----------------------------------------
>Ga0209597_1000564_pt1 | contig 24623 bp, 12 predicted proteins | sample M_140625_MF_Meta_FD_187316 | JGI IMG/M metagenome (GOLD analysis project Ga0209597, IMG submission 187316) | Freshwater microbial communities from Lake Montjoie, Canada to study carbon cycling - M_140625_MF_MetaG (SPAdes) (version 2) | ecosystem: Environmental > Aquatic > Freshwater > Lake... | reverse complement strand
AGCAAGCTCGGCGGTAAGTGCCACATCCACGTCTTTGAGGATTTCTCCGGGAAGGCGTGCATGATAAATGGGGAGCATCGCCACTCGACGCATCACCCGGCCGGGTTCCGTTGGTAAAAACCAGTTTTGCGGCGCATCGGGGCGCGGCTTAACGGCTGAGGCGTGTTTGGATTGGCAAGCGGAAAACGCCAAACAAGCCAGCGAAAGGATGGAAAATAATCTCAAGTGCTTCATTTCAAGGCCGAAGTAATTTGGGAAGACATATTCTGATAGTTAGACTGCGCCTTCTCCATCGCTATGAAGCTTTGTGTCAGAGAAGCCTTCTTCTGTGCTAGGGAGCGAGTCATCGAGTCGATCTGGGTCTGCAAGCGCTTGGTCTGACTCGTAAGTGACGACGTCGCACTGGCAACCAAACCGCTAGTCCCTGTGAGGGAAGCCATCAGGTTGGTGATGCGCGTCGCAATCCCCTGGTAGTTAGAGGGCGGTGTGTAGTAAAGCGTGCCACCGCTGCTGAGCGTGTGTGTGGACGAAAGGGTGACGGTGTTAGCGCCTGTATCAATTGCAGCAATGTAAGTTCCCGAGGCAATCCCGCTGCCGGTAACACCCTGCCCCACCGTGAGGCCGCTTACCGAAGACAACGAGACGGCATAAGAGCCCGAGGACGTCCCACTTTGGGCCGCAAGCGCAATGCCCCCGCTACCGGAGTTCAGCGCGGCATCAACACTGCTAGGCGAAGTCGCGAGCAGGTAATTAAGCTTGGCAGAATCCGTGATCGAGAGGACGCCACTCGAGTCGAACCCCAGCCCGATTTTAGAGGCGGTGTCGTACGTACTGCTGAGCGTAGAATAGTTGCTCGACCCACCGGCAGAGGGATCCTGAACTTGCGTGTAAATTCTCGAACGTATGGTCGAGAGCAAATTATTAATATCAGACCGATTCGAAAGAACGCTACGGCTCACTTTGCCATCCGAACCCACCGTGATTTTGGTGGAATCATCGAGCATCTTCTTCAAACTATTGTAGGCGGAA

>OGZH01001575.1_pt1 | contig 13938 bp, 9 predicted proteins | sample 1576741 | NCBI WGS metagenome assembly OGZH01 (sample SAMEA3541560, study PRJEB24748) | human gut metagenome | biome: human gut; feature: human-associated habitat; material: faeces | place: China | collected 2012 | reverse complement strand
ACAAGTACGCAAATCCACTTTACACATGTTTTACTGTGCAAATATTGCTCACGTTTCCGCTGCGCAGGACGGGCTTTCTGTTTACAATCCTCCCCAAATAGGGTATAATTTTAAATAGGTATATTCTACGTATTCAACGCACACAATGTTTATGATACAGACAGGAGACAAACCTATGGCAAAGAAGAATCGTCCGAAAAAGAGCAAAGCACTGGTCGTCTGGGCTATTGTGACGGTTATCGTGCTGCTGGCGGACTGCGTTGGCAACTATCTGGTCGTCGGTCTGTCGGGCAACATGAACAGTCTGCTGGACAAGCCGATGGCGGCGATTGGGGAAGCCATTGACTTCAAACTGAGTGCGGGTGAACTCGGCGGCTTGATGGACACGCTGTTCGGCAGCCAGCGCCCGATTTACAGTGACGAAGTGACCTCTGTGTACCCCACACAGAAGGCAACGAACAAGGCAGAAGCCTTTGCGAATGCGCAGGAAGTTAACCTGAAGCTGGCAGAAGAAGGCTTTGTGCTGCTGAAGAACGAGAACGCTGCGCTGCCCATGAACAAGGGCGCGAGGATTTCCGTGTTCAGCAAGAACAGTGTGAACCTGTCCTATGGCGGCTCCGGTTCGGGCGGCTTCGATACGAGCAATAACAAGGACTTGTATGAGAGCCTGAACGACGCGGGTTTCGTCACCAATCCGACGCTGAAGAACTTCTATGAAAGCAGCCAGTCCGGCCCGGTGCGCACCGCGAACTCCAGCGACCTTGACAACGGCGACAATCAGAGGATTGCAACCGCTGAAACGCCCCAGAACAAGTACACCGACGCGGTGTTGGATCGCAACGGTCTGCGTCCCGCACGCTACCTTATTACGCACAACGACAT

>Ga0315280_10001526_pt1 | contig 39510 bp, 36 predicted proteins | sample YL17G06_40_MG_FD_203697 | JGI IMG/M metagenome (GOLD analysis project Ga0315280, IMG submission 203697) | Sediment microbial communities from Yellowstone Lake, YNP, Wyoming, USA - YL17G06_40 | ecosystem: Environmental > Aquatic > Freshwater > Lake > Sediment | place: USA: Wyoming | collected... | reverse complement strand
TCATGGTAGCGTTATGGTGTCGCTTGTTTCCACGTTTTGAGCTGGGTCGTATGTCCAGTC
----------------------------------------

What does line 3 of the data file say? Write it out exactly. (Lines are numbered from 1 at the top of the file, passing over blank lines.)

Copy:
>OGZH01001575.1_pt1 | contig 13938 bp, 9 predicted proteins | sample 1576741 | NCBI WGS metagenome assembly OGZH01 (sample SAMEA3541560, study PRJEB24748) | human gut metagenome | biome: human gut; feature: human-associated habitat; material: faeces | place: China | collected 2012 | reverse complement strand